Its round-town average of 40.0mpg is good for a petrol-powered car, although its overall figure is dragged down by its motorway economy – proving that this is a family car that’s best suited to urban life.

Read our used Volkswagen Golf review


  • Good low-speed ride
  • Well equipped


  • Not good to drive
  • Cramped

Real MPG Average 49.2mpg | Town 40.4mpg | Motorway 45.1mpg | Rural 62.7mpg

You’d be forgiven for not immediately recognising the Infiniti Q30, because it was a slow-selling hatchback that only lasted three years. And apart from good equipment levels and a comfortable low-speed ride, it was a hard car to recommend.

The 1.5 diesel’s economy was certainly a high point, if you can live with the noise it generated. In our real-world testing, it gave an average figure of 49.2mpg and an eye-catching 62.7mpg on our rural-road test.

Read our used Infiniti Q30 review

Buying & Owning


  • Spacious interior and big boot
  • Low price if you avoid the hybrid engine
  • Good standard safety tech


  • Disappointing ride
  • Interior feels cheap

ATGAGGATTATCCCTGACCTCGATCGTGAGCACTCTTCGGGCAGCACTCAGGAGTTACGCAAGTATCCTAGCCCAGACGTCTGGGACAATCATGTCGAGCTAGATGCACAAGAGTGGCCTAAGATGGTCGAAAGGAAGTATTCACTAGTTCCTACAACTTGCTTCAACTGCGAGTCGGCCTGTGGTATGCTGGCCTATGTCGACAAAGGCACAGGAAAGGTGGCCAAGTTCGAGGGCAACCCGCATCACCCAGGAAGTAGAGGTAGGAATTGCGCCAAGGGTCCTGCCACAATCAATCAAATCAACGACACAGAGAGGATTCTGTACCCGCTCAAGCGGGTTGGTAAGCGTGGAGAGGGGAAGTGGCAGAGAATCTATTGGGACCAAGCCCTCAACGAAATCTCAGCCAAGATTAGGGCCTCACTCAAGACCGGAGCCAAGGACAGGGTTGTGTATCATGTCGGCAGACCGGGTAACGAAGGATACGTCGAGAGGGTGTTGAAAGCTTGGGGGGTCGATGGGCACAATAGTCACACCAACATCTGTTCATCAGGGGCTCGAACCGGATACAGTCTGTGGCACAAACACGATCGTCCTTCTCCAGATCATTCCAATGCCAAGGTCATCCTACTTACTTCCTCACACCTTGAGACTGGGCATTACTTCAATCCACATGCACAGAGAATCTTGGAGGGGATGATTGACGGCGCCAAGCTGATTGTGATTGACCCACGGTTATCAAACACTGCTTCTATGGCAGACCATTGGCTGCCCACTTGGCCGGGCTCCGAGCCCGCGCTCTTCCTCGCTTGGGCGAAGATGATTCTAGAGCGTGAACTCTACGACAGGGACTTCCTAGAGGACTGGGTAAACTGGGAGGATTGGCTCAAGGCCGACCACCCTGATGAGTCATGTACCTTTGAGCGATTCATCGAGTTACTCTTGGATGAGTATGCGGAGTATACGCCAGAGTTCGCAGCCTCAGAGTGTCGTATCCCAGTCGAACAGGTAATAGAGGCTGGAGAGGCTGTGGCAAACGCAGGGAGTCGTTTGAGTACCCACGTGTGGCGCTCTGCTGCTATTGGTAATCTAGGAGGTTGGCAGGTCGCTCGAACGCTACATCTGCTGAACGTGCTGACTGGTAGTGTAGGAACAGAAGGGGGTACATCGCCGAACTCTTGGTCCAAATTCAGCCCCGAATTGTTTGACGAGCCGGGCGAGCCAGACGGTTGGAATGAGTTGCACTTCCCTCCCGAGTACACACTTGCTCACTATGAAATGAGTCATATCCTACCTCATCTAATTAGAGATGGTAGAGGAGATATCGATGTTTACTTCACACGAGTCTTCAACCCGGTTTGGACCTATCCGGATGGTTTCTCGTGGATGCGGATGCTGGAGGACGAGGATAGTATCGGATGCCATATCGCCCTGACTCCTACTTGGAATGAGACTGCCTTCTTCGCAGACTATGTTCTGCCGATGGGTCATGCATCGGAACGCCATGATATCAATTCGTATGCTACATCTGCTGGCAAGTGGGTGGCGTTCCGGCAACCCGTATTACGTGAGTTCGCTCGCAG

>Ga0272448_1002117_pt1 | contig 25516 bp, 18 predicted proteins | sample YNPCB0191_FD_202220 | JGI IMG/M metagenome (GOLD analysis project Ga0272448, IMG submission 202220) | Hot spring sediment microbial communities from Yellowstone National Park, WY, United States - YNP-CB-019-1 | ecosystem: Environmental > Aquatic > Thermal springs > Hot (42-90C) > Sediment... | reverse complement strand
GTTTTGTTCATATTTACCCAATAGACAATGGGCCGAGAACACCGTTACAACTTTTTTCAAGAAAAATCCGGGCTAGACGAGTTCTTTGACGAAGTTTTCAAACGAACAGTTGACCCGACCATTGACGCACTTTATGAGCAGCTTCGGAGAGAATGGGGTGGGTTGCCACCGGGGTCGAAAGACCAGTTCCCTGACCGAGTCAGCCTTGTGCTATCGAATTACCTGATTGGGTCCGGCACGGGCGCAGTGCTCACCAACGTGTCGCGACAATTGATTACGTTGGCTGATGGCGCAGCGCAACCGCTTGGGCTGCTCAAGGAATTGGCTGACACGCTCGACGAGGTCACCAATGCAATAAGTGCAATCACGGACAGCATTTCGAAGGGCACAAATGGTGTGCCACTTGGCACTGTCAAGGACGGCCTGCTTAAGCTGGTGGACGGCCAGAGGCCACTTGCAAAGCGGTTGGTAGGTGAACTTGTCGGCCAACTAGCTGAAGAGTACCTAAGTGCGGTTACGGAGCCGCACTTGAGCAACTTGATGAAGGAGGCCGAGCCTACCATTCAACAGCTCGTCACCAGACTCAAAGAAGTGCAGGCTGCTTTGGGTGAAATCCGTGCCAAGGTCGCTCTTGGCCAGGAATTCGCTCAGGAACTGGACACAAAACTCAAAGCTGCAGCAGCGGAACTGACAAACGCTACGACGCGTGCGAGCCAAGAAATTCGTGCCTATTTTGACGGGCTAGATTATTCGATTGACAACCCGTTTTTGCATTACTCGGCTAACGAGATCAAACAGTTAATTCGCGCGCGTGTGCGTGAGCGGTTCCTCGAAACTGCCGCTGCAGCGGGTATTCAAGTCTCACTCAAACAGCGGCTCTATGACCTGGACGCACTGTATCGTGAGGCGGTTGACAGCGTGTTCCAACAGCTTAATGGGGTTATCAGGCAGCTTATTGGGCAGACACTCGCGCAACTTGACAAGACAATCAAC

• Poor residual values

Real MPG Average 49.1mpg | Town 42.2mpg | Motorway 44.2mpg | Rural 62.1mpg

For years, Fiat has focused its attention on the small car market, but the slow-selling Fiat Tipo remains available as a new car – albeit in a slightly more rugged ‘Cross’ guise. The frugal 1.6 Multijet 120 diesel engine we tested is a thing of the past, too, but it remains an impressively economical family car.

If you can overlook the Tipo’s shortcomings in the way it drives and a cheap-feeling interior, then you’ll enjoy decent interior space and good fuel economy. In our real-world testing, the Tipo achieved just over 49mpg on average.

Read our used Fiat Tipo review


  • Well equipped
  • Spacious rear seat and boot
  • Refined petrol engines


  • Fidgety ride in town
  • So-so handling
  • Average security rating

Real MPG Average 48.9mpg | Town 39.5mpg | Motorway 45.2mpg | Rural 62.0mpg